[7.215] Great was the joy of Xerxes on this occasion; and as he approved highly of the enterprise which Ephialtes undertook to accomplish, he forthwith sent upon the errand Hydarnes, and the Persians under him. The troops left the camp about the time of the lighting of the lamps. The pathway along which they went was first discovered by the Malians of these parts, who soon afterwards led the Thessalians by it to attack the Phocians, at the time when the Phocians fortified the pass with a wall, and so put themselves under covert from danger. And ever since, the path has always been put to an ill use by the Malians.
[7.216] The course which it takes is the following:- Beginning at the Asopus, where that stream flows through the cleft in the hills, it runs along the ridge of the mountain (which is called, like the pathway over it, Anopaea), and ends at the city of Alpenus – the first Locrian town as you come from Malis – by the stone called Melampygus and the seats of the Cercopians. Here it is as narrow as at any other point.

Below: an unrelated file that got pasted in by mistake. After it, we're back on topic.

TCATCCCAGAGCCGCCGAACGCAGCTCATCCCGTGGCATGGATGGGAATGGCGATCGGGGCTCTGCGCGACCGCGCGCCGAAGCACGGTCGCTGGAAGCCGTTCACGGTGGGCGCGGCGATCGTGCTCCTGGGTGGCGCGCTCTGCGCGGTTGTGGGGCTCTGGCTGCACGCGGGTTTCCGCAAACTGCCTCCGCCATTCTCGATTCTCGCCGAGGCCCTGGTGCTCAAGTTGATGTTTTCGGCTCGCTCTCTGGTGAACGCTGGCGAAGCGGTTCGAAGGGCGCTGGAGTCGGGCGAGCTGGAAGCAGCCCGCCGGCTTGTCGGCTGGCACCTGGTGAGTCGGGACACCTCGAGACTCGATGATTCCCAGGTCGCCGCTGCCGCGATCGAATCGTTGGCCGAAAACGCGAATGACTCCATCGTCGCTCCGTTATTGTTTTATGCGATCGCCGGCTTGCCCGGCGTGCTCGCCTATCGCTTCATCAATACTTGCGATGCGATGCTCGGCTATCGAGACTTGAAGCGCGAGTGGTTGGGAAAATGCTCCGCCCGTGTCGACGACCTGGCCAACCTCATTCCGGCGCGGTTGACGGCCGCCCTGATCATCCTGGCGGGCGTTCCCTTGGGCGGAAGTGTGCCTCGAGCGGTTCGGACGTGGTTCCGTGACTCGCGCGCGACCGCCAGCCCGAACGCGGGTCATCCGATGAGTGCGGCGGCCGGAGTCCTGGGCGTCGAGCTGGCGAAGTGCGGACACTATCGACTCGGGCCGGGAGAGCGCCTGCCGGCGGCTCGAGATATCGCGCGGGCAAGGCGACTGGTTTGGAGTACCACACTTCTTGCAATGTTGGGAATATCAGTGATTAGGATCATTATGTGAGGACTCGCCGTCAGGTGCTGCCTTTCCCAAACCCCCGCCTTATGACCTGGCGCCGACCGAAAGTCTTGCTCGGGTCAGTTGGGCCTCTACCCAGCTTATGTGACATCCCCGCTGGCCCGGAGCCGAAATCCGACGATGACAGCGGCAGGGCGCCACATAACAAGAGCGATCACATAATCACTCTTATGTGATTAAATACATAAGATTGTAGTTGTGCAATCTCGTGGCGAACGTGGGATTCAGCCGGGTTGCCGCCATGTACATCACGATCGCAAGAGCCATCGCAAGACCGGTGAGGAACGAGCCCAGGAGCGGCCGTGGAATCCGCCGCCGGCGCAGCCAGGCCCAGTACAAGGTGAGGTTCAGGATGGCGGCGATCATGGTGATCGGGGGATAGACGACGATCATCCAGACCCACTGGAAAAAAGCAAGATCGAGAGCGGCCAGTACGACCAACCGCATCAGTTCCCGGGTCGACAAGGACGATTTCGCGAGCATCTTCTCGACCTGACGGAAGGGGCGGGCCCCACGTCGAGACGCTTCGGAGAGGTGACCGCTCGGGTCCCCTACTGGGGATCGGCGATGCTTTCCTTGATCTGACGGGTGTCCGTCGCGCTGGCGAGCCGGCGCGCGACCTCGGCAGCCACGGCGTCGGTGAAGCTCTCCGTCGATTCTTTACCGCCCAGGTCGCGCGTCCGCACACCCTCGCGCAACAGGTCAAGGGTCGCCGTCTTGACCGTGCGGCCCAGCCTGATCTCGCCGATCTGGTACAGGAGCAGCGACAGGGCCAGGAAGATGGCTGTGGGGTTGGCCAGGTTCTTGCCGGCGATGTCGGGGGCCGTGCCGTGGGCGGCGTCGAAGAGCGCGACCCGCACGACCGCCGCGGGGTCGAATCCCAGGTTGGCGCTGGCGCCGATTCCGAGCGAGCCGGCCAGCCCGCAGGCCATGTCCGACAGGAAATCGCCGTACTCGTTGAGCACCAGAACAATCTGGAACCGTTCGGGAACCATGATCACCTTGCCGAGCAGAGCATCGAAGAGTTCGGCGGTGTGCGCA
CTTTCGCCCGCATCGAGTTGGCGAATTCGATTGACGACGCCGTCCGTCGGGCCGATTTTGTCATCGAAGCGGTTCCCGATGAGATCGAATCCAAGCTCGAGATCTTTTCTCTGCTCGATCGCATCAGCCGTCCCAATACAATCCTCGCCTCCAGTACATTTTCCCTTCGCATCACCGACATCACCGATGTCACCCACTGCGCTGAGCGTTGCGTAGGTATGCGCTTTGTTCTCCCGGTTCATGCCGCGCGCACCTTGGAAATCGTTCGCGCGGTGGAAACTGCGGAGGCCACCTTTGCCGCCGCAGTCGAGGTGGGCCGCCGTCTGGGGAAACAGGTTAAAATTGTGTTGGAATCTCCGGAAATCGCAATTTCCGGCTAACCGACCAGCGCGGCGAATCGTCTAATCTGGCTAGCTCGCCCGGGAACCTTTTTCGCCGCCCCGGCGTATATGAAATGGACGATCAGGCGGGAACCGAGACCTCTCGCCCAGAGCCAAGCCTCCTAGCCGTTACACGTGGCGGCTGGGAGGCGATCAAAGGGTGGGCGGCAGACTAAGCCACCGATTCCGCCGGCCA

[7.217] The Persians took this path, and, crossing the Asopus, continued their march through the whole of the night, having the mountains of Oeta on their right hand, and on their left those of Trachis. At dawn of day they found themselves close to the summit. Now the hill was guarded, as I have already said, by a thousand Phocian men-at-arms, who were placed there to defend the pathway, and at the same time to secure their own country. They had been given the guard of the mountain path, while the other Greeks defended the pass below, because they had volunteered for the service, and had pledged themselves to Leonidas to maintain the post.